Published on 01/20/05

Winter a great time to correct landscape mistakes

By Dan Rahn
University of Georgia

Landscape mistakes can come back to haunt you. You thought the shrubs you planted a while back were perfect, but now you can't get the door open or see out the picture window. Fortunately, winter is a great time to correct these mistakes.

You don't have to live with your landscape mistakes, says Gary Wade, a horticulturist with the University of Georgia Extension Service. Move them to a better place. And don't wait. Do it now.

"February is a good time to move plants," Wade said. "If you do it right, there's no reason they shouldn't thrive in a new spot in the landscape.

"You'll still be able to enjoy them," he said. "And you can put smaller, more appropriate plants in the places the big shrubs have overgrown."

When moving plants, he said, you'll be cutting off a large portion of the roots, so you'll have to prune back the top, too, to compensate. You may need to remove one-third or more of the canopy.

Top, too

However, if you remove half or more of the canopy and have to cut back to large stems, you might as well prune the plant all the way to the ground. Otherwise, it may look like a shrub on legs when it begins growing again.

Most broadleaf shrubs can be severely pruned, but never cut back junipers, pines, spruce or other conifers, Wade said, because they won't form new growth when they're cut back to old wood.

Boxwoods are slow to regrow after severe pruning, he said, so prune them conservatively when you move them.

If you can avoid pruning back large, spring-flowering shrubs like azaleas when you transplant them, they will still flower in the spring. Then you can reshape them with pruning after they bloom.

When you dig up a large shrub, he said, save as many roots as you can.

"Most of the roots are within the top 12 inches of soil," he said, "so it's important to get as much of the surface roots as you can."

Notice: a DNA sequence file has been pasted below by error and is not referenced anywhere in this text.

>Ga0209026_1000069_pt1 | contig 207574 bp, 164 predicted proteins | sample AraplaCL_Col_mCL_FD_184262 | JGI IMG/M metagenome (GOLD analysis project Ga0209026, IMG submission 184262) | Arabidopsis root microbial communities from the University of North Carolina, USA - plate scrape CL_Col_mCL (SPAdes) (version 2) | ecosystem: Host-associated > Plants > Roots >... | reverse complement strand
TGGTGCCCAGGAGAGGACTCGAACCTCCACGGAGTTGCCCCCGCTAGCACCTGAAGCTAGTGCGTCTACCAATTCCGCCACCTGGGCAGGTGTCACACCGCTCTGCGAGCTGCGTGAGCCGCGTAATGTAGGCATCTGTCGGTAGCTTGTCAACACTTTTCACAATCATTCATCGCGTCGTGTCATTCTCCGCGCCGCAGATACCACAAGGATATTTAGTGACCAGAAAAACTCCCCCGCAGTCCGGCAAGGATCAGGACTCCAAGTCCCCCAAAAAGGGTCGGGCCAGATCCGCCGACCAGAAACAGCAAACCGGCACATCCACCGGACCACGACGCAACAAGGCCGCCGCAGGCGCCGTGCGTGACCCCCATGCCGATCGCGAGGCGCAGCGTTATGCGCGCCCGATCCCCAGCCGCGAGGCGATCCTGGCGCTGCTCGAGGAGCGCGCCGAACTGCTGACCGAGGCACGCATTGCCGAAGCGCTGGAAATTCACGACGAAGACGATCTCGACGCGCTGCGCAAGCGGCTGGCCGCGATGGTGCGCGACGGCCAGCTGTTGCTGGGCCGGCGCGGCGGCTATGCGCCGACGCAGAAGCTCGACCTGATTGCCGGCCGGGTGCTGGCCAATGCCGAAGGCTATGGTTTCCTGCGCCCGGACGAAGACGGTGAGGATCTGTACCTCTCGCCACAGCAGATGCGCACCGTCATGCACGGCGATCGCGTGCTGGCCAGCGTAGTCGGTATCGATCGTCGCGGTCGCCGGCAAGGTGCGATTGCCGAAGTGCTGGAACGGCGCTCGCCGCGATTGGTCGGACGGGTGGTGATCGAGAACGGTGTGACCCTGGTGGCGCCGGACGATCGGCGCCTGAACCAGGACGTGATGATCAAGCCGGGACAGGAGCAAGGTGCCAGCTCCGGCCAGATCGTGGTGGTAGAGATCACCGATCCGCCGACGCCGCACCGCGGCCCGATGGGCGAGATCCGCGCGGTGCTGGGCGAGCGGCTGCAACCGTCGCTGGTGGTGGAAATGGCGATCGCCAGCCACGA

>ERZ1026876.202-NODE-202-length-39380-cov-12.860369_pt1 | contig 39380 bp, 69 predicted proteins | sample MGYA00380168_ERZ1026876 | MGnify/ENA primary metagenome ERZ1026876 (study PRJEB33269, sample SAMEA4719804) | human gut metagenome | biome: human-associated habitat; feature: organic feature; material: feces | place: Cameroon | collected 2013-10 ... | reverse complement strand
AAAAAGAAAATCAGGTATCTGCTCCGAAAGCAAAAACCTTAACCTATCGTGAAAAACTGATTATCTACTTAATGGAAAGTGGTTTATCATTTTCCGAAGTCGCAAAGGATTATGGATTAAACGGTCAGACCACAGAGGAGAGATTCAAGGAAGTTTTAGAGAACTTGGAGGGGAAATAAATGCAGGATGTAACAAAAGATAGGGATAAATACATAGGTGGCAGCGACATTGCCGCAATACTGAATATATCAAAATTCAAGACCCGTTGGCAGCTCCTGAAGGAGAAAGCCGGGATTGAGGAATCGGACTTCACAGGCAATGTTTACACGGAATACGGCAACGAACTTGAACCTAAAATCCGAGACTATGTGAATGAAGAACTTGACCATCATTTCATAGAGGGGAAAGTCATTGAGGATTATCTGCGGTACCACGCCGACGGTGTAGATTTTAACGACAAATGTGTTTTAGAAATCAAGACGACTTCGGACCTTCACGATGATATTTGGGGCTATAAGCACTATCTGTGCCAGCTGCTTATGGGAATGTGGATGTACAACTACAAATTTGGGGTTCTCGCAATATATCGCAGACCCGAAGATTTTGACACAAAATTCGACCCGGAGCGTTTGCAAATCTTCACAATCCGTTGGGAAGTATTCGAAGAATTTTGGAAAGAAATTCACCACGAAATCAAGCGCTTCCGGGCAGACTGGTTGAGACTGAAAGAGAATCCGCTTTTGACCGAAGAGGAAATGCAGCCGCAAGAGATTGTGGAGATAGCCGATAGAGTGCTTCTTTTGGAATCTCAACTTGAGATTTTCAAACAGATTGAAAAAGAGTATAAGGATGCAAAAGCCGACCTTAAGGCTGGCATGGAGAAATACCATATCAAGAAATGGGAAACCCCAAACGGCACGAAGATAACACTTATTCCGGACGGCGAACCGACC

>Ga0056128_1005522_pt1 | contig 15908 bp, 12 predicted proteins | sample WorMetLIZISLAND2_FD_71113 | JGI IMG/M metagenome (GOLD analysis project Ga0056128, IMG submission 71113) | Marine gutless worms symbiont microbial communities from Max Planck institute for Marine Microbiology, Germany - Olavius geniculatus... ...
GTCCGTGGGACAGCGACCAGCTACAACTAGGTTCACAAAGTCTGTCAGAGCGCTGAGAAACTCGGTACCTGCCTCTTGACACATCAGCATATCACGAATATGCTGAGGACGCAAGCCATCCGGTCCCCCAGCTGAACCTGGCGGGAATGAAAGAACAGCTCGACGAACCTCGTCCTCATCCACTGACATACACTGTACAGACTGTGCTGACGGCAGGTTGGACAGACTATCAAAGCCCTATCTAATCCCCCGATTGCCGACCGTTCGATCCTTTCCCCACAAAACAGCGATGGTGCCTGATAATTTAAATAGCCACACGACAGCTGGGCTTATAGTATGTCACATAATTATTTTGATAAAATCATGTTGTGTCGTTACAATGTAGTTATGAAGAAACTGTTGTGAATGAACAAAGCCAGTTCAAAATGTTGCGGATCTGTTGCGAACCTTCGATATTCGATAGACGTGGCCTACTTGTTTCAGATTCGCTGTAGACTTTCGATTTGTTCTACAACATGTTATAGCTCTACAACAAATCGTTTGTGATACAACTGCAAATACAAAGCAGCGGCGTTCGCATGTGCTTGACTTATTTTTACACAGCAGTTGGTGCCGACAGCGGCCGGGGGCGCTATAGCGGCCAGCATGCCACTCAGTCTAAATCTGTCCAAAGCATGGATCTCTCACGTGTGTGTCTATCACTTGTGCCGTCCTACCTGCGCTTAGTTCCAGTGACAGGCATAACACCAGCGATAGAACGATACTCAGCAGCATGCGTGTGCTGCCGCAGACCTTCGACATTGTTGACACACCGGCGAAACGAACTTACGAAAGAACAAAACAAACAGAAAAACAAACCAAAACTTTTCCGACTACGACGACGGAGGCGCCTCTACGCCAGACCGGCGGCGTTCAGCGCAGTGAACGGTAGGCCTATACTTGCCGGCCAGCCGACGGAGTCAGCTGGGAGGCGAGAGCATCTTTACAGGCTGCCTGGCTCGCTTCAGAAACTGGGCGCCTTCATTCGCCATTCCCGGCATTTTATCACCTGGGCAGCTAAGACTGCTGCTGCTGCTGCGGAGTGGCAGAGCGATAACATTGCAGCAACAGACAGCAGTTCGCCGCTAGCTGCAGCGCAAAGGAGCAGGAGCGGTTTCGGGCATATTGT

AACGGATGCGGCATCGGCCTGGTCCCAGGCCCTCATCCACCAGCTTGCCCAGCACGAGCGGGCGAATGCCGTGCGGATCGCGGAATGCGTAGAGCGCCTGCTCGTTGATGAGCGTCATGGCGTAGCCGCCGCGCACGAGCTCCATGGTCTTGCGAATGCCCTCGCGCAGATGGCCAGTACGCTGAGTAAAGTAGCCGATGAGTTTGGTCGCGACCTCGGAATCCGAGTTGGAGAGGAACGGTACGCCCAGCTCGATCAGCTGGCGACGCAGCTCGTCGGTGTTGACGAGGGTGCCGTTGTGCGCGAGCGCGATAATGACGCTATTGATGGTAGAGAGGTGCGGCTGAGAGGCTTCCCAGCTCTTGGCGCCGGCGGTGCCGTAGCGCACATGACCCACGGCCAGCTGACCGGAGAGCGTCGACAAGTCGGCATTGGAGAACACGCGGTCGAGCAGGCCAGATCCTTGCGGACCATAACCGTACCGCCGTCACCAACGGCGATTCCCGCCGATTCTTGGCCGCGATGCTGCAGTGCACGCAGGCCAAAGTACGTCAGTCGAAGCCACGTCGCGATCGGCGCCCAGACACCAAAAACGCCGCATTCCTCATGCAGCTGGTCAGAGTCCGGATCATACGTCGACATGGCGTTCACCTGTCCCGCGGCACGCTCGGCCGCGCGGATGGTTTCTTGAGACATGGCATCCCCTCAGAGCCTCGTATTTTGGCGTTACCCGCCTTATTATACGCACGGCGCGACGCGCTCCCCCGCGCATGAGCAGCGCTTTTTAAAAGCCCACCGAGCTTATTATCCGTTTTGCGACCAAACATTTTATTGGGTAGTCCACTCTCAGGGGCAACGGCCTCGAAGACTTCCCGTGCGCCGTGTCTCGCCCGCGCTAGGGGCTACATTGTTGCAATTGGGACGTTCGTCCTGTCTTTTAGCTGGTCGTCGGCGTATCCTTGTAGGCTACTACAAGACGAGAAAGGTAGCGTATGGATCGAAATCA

How to do it

As a rule, he said, the width of the root ball should be 12 inches plus an extra 2 inches for each foot of height above 2 feet. In other words, a shrub 6 feet tall would have a root ball at least 20 inches wide -- 4 (feet) times 2 inches plus 12 inches.

"Carefully cut underneath the ball and place a piece of cloth, such as burlap, under it," he said. "If the shrub is large, it may take two people to carry or drag it to its new location."

When transplanting, time is critical, Wade said. Before you dig the plant, dig the new hole so there is no time delay in getting it to its new home.

"Roots die quickly when exposed to sun and air," he said, "so getting them in the ground as quickly as possible will help survival. Also, make certain the shrub is planted no deeper than it was growing in the previous location."

"As soon as you plant it, water it thoroughly," he said. That should be all you have to do.

But don't forget about the plant. You could still lose it if you have a period without rain during the next few weeks.

"Don't let the root system dry out," Wade said. "You may need to water it from time to time. Keep the roots moist, but not wet, and it should do fine."

(Dan Rahn is a news editor with the University of Georgia College of Agricultural and Environmental Sciences.)

Dan Rahn is a news editor with the University of Georgia College of Agricultural and Environmental Sciences.